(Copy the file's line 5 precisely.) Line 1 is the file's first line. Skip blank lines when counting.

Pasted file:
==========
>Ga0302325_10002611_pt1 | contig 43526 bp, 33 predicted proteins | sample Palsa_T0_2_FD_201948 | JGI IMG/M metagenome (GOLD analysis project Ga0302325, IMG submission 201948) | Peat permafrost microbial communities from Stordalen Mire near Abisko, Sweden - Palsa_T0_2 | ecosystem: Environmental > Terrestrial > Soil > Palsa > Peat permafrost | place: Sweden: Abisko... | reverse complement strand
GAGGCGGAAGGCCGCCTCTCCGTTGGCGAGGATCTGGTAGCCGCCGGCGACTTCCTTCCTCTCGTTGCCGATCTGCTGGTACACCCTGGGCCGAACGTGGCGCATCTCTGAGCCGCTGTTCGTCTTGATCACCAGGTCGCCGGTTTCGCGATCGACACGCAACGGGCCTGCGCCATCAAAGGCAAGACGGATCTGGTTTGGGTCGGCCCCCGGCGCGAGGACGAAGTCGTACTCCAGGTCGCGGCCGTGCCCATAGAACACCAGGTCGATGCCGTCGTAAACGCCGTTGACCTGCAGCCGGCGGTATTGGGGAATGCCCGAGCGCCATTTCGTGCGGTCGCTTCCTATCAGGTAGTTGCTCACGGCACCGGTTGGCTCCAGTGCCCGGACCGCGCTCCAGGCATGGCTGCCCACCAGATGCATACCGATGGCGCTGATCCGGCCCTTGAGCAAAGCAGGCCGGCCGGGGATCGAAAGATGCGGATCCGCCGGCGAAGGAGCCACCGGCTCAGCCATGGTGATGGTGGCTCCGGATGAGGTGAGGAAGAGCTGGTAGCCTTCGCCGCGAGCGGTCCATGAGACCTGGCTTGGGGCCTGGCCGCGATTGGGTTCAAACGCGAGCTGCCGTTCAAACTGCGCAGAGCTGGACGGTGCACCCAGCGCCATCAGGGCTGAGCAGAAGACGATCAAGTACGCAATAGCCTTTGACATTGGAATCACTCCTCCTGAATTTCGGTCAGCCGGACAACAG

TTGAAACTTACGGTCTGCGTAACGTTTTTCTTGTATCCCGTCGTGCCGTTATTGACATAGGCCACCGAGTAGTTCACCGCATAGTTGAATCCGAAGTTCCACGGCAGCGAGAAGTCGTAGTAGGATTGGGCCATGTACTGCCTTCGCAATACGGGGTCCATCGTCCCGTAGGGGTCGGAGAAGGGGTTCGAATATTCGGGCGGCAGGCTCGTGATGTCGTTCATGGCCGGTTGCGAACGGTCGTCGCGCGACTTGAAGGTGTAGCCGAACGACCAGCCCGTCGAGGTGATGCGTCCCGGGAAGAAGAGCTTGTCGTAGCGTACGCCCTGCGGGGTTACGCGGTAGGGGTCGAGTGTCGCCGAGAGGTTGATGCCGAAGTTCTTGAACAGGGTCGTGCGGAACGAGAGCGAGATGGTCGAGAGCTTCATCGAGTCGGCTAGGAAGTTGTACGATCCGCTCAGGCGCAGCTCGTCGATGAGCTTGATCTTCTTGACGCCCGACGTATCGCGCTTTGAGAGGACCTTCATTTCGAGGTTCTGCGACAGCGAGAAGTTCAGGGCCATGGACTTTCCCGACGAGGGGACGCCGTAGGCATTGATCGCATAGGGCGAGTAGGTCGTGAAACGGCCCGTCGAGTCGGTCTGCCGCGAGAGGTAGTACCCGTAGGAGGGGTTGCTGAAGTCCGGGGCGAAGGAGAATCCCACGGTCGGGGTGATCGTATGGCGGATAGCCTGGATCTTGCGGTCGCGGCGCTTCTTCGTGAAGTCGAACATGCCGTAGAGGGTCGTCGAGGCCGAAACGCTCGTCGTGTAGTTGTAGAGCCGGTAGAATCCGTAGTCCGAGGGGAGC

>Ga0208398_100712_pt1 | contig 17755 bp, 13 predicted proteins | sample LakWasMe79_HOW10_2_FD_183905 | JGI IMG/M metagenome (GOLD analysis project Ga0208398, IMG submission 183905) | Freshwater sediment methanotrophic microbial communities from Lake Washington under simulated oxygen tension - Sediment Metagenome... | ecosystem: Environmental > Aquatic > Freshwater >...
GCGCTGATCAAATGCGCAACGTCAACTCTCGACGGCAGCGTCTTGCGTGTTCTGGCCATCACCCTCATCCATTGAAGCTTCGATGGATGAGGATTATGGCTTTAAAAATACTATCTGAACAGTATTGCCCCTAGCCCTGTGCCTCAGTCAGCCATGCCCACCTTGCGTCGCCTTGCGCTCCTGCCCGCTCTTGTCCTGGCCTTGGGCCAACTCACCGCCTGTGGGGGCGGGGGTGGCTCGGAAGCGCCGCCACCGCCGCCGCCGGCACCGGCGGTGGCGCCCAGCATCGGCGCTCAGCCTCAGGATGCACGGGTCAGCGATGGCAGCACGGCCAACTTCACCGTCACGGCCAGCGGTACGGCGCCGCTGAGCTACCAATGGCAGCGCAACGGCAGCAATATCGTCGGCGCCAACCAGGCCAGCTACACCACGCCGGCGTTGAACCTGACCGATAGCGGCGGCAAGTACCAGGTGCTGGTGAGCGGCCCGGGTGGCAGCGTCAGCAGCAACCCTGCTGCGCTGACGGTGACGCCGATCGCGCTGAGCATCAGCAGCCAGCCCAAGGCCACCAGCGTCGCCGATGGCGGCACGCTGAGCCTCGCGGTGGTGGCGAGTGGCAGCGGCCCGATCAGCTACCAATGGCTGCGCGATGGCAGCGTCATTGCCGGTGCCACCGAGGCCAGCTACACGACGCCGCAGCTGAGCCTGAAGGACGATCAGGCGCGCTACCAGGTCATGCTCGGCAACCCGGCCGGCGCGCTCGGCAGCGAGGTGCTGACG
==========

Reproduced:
GCGCTGATCAAATGCGCAACGTCAACTCTCGACGGCAGCGTCTTGCGTGTTCTGGCCATCACCCTCATCCATTGAAGCTTCGATGGATGAGGATTATGGCTTTAAAAATACTATCTGAACAGTATTGCCCCTAGCCCTGTGCCTCAGTCAGCCATGCCCACCTTGCGTCGCCTTGCGCTCCTGCCCGCTCTTGTCCTGGCCTTGGGCCAACTCACCGCCTGTGGGGGCGGGGGTGGCTCGGAAGCGCCGCCACCGCCGCCGCCGGCACCGGCGGTGGCGCCCAGCATCGGCGCTCAGCCTCAGGATGCACGGGTCAGCGATGGCAGCACGGCCAACTTCACCGTCACGGCCAGCGGTACGGCGCCGCTGAGCTACCAATGGCAGCGCAACGGCAGCAATATCGTCGGCGCCAACCAGGCCAGCTACACCACGCCGGCGTTGAACCTGACCGATAGCGGCGGCAAGTACCAGGTGCTGGTGAGCGGCCCGGGTGGCAGCGTCAGCAGCAACCCTGCTGCGCTGACGGTGACGCCGATCGCGCTGAGCATCAGCAGCCAGCCCAAGGCCACCAGCGTCGCCGATGGCGGCACGCTGAGCCTCGCGGTGGTGGCGAGTGGCAGCGGCCCGATCAGCTACCAATGGCTGCGCGATGGCAGCGTCATTGCCGGTGCCACCGAGGCCAGCTACACGACGCCGCAGCTGAGCCTGAAGGACGATCAGGCGCGCTACCAGGTCATGCTCGGCAACCCGGCCGGCGCGCTCGGCAGCGAGGTGCTGACG